For me, there’s finally some sense of conceptual awareness of the art of cooking. I think I can finally see its majesty. Like anything tremendous and worthwhile in this universe, it’s staring me in the face, daring me to see it. It’s like that moment when you first see the sailboat in the picture of squiggly lines, but then lose it real fast and want to shout at your friends about what you saw, while you steel yourself back into staring just the right way again… so you can see it.
I’m not talking about how to make heat transfer from surface to surface in such a way that properly cooks food or cut vegetables in various forms. The concept is one of having a kitchen, as opposed to simply being in one – a kitchen that actually does something. Something that fulfils needs & wants, and yet requires real work. A kitchen that otherwise wouldn’t exist… a kitchen that only exists because Chef makes it so. I think I’m finally getting that important part of it in a way I wasn’t able to consider previously… because I was too bedazzled by various components of the culinary arts themselves. Once you learn how to do what bedazzles you (or at least see how it can be done), you can begin to focus on seeing what you failed to see because you were too bedazzled before.
I’m a huge fan of holistic understanding. I firmly believe (on the advice from others mind you - I don’t pretend to have made this up) that if you understand the over-arching concept of a thing, rather than it’s specific details, then you’ll be able to consciously drive or pilot the machinations of that concept to an intentional or deliberate end. This is different to many who would attempt to “ride” the machinations of a concept to whatever random end happens to come about.
The latter is called luck. The former is where you attempt to grasp something hard to grasp – something large, abstract and even difficult to see at any given point - and take it somewhere because you meant to (it’s where you realize that you too can operate that car and drive it wherever you want; and then you decide on a destination and go there – where you want to go). The latter – “riding” - is where you climb into a parked car, take off the hand brake, close your eyes and pray the car lands somewhere safe when it finishes rolling down the hill, all the while wondering what the steering wheel, clutch, brakes, etc are for (perhaps while bedazzled by them).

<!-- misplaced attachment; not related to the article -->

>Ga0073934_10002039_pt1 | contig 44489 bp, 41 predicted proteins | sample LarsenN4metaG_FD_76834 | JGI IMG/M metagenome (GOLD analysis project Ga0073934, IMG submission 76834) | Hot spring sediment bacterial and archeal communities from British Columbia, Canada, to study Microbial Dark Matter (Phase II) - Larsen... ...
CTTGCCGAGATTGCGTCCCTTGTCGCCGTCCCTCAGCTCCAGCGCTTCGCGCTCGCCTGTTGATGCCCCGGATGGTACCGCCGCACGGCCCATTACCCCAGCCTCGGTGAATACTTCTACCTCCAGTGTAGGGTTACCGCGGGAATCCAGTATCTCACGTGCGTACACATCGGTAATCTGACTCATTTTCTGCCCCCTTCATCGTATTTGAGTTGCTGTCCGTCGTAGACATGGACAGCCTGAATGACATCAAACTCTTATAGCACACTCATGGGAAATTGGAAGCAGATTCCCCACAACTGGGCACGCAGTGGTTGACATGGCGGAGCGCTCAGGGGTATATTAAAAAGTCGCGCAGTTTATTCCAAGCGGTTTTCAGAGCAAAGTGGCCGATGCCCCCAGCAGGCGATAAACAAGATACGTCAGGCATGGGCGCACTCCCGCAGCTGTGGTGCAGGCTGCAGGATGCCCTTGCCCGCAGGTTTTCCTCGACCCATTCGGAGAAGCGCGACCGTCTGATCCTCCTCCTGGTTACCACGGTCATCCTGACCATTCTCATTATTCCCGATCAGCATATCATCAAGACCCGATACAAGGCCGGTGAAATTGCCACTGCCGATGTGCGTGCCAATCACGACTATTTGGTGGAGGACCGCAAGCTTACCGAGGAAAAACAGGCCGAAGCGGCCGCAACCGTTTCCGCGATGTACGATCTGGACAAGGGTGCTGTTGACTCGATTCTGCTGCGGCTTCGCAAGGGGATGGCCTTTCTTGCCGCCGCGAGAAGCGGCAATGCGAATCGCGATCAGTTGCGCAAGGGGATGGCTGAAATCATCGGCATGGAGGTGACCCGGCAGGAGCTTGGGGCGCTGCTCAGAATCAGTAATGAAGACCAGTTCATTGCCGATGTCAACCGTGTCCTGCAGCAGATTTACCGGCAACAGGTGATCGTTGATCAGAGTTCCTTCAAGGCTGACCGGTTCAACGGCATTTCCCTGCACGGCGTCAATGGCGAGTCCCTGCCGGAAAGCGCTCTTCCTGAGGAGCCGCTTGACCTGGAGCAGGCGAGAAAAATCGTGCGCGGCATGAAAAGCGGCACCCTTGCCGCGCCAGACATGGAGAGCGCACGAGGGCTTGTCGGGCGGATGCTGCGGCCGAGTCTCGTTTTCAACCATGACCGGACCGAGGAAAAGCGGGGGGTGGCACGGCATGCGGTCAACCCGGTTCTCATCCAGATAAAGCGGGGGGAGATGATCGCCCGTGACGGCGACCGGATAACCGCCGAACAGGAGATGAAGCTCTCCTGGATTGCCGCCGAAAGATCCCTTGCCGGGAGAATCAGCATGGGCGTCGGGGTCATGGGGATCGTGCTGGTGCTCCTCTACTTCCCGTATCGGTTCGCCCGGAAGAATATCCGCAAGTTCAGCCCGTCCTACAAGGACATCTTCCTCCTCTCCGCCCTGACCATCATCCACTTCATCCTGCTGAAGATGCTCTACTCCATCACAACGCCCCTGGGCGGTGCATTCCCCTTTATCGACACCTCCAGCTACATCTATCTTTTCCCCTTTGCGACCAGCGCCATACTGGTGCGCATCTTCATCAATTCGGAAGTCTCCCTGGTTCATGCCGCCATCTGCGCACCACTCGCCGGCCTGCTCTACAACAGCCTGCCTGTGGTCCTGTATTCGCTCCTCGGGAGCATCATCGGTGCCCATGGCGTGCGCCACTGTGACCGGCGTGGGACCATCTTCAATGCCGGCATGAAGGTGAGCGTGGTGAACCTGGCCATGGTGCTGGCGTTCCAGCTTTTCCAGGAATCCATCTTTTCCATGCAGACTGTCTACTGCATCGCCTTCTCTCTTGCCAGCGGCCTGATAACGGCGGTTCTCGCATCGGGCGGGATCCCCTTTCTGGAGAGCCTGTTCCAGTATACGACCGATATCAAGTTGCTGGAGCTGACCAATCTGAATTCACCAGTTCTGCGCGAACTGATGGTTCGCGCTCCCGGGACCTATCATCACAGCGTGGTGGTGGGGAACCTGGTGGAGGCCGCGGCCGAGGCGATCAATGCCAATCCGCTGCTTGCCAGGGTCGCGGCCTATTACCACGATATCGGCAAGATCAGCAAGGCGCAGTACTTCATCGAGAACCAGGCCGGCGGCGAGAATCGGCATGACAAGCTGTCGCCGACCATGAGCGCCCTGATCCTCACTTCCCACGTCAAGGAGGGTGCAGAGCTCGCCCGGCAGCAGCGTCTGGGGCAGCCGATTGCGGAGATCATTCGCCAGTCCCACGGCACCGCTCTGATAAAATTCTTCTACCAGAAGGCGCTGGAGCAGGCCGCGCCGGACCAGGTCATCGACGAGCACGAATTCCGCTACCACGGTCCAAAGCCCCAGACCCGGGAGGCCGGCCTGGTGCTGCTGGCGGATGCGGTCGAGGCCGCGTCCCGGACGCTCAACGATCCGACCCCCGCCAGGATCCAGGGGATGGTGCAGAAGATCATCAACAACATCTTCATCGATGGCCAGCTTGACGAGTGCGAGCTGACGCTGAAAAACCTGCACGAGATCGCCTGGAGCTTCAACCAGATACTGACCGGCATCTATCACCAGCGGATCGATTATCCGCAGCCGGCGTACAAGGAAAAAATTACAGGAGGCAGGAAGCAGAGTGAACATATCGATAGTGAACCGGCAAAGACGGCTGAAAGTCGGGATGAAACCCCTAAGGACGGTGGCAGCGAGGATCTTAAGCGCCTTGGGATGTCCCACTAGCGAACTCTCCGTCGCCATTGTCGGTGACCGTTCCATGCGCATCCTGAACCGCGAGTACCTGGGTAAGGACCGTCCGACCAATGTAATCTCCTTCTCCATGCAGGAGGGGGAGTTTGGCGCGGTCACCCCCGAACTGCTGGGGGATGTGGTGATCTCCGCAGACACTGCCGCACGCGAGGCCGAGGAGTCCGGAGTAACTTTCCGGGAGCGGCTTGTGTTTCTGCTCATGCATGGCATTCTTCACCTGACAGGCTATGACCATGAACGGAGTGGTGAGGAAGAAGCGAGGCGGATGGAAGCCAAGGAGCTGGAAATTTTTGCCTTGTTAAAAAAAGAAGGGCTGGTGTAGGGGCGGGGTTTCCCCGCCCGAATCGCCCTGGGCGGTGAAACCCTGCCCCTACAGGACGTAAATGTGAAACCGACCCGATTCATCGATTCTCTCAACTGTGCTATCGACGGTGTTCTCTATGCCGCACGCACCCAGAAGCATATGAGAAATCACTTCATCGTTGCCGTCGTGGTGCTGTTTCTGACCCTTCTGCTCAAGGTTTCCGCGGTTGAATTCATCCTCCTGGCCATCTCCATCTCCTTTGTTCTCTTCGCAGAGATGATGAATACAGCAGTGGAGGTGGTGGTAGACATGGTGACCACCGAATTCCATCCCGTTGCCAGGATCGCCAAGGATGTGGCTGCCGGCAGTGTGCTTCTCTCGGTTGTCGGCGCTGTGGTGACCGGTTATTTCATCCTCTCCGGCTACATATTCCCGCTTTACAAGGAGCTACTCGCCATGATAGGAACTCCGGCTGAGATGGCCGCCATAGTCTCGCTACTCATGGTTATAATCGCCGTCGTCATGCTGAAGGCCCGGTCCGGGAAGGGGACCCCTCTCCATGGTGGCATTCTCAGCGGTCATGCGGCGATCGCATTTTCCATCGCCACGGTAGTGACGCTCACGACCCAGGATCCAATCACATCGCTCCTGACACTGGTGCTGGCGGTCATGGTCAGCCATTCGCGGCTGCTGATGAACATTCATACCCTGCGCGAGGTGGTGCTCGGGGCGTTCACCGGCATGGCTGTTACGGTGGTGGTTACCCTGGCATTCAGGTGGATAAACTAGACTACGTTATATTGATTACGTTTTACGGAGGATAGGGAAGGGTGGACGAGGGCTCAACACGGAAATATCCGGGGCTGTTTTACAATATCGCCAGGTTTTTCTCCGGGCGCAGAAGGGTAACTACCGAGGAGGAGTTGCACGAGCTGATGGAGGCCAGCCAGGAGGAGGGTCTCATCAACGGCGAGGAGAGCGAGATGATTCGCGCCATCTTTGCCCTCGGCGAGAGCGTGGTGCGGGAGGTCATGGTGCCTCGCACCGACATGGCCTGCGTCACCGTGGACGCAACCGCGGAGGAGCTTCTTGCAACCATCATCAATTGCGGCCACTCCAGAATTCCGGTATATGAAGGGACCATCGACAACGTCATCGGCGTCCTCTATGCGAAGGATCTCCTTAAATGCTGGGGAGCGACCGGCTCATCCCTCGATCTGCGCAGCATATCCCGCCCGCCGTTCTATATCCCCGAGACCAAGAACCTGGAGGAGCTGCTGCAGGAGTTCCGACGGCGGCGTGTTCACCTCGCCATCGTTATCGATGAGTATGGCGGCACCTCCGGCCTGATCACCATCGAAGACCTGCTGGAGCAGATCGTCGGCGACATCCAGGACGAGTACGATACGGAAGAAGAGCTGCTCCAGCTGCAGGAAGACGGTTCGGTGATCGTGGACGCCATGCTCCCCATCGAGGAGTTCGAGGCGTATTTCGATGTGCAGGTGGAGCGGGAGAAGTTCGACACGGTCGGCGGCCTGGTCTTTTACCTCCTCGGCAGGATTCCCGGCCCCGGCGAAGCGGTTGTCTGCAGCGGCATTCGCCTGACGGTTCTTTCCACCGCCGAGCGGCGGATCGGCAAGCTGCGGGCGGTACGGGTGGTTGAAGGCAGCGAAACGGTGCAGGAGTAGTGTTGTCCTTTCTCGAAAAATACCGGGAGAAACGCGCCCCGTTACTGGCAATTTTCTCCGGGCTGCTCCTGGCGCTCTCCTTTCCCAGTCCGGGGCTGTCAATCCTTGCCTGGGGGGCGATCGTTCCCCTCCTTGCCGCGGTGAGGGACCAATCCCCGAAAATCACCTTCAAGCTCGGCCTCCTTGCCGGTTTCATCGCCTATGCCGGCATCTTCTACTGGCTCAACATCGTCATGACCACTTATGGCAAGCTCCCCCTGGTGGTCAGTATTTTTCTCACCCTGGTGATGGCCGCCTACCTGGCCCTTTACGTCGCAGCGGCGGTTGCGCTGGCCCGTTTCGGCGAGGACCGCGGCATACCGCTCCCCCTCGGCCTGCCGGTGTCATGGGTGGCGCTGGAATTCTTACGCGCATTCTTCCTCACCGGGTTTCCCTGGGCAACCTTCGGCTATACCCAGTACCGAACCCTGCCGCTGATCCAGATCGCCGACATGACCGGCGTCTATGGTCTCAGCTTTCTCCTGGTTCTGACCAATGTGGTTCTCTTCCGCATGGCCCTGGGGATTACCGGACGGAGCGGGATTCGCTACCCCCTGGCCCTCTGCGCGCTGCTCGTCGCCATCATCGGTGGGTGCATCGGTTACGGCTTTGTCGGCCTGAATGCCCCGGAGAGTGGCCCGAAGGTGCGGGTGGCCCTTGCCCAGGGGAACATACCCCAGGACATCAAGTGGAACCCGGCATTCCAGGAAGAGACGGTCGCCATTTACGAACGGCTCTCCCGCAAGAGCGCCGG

As far as understanding “cooking” goes: at some point someone is going to invest labor into your food. Maybe you’ll hunt down a bear, skin it, eviscerate it, hang it, bleed it, bring it home, cut it into steaks, put them away in portioned-sized, plastic-wrapped chunks and then… make bear bourguignon for 8 hours at home. In other words, “labor”.
More likely, you’ll have a microwave dinner, or perhaps some fast food (which translates into virtually zero labor on your part). Maybe you’ll splurge and order a pizza (less labor for you, but higher cost); maybe some nice Chinese take away. Maybe you’ll make your own special pasta… where you do that thing with the wine and the butter. It doesn’t matter because in all cases (even the bear) – and because of what you have to eat with that bear (which also costs labor) – you’re talking about a ton of labor that went in to your food just to get it to the state where you could use it, let alone eat it.
Playing a part in that for a living means developing a focus for what is important in those equations – in the equations of labor and cost and distribution and education of and for cooking. These are what comprise the business of cooking. Once you’re finally directed by your elders in the directions of what is considered important you can start to pay attention to the “self-evident truths” of this discipline and begin the process of holistic understanding; getting the whole picture. Seeing how everything is connected. Not having to ask anyone any longer, “Why is that important?”, for questions like these have self-evident (or obvious) answers. If you need to ask, then you aren’t paying attention to what’s right in front of you. This is sounding like what Chef would tell us, no? “Chef always tells us all we need to know”.
Perhaps it is easier for me to see the silhouette of this grand concept out on my horizon. It resembles the last discipline I was in - one I was in for almost 20 years, Graphic Design. I reached a point of holistic understanding in that discipline as well – to the point where I was running a successful business in that industry of my own creation. It was a very deliberate attempt to get in the car of Graphic Design and drive her on down the road for a few years. We arrived at a predetermined destination, and even in the manner we had hoped. However, this was only after years of intense self-discipline and only because while we drove it we worked harder than anybody else. And it was because of a group of people working together - not just my own personal effort.